Firefox 10 is already in beta and when it hits the release channel in a couple of weeks from now, users will find that overnight a huge number of add-ons have become compatible with their browsers, even those that didn’t work on Firefox 9 or earlier. This is because Mozilla plans to make all add-ons compatible by default in the upcoming Firefox 10. This can have both positive and negative repercussions, and as a Firefox user, you should be aware of both.
The upside of default compatibility is obvious: users will be no longer kept away from their favorite add-ons just because their browser is recent. Most add-ons, if not all, will work on Firefox 10 just like it did on previous versions without needing any changes. The downside of this new policy is that you could inadvertently break your browser by installing add-ons that are clearly not compatible with the new version but weren’t marked as such. This could pose problems for casual users who wouldn’t know what happened.
Ever since Firefox has entered the rapid release cycle, there has been some major changes to how Mozilla handles add-on compatibility. Previously, when a new Firefox version with major changes was released, add-ons that worked on previous versions of the browser were marked as incompatible until they were manually checked for compatibility problems. This process took months to get compatibility to an acceptable level and resulted in many add-ons marked as incompatible even though they actually were.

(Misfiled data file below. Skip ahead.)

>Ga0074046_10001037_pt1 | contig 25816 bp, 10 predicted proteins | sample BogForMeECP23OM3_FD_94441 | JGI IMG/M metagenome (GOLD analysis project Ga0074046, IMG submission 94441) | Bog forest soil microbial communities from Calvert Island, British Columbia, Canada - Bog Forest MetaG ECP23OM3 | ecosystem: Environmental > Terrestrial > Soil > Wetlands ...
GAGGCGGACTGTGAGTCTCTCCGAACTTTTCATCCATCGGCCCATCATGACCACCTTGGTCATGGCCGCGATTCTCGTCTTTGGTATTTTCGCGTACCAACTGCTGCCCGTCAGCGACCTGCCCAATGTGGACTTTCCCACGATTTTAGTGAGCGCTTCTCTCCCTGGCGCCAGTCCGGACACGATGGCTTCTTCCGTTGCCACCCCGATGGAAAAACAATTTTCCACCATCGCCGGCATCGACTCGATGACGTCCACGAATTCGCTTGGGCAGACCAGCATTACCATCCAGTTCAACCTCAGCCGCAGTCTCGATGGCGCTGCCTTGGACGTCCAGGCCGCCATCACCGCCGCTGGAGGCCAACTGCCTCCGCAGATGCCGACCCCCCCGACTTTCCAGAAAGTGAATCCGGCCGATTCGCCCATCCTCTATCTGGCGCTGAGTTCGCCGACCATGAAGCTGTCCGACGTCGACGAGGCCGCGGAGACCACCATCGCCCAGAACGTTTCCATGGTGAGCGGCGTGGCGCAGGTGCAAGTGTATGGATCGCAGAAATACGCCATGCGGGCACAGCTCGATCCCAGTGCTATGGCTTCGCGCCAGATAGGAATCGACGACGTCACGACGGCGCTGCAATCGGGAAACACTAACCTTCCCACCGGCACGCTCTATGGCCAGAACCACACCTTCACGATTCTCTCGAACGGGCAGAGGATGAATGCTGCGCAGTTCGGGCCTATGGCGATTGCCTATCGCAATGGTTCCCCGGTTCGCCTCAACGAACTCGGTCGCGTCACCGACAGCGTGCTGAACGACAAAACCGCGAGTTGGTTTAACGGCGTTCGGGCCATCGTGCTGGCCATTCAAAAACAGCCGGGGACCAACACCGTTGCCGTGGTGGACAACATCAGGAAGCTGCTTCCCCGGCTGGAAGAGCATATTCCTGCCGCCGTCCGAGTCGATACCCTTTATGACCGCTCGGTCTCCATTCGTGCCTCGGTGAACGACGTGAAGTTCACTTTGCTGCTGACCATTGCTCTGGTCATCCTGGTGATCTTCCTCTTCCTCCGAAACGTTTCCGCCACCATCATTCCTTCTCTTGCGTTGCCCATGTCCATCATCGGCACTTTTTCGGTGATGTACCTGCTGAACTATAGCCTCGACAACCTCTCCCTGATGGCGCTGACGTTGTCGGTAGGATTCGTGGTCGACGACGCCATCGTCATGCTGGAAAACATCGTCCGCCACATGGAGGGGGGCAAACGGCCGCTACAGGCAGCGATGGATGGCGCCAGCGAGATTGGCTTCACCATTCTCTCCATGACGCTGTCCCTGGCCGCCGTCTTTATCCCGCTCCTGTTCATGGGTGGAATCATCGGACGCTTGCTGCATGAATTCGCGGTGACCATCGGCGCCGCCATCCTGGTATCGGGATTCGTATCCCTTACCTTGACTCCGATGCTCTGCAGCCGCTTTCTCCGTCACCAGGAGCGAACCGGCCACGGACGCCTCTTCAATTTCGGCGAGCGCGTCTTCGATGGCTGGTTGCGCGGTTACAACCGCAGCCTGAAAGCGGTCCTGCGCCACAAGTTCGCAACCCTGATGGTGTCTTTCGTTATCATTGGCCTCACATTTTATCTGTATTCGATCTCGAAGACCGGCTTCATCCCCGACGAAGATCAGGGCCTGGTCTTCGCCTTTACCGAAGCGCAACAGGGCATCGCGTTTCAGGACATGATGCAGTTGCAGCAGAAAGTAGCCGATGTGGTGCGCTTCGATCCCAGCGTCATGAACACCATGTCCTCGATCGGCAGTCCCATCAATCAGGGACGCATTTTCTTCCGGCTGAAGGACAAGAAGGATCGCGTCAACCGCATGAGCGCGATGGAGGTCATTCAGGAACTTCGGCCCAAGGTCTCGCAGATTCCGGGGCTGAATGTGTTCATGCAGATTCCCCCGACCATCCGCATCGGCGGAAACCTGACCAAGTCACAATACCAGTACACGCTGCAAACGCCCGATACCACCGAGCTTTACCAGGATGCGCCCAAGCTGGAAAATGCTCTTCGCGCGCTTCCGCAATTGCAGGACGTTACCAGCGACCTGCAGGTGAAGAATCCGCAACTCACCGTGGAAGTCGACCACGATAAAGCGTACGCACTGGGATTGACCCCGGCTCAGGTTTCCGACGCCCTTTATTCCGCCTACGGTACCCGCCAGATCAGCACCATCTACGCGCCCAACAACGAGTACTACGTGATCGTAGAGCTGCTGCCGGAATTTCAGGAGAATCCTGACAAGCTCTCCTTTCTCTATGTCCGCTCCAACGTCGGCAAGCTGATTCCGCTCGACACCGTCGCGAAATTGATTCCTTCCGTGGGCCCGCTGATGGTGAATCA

When Mozilla started development of Firefox 5, earlier this year, they announced that new Firefox releases will have automatic add-on compatibility. However, this was restricted to Beta, Aurora, and Nightly builds. Testers and developers were encouraged to install the Add-on Compatibility Reporter and report broken add-ons to minimize problems for users of the stable release. But now Mozilla has decided to move the default-compatibility model to the stable release. This demands even more rigorous testing.
“All add-ons will be made compatible by default in the upcoming Firefox 10 release, so it’s crunch time for testing them in Beta, Aurora, and Nightly. With default compatibility, you can expect to see less of the incompatible add-ons dialog, and more of your add-ons should just work”, Mozilla said in a blog post.
“In general, it would be super helpful for everyone to install the Add-on Compatibility Reporter and let us know through the reporter if your add-ons are working properly”, they added.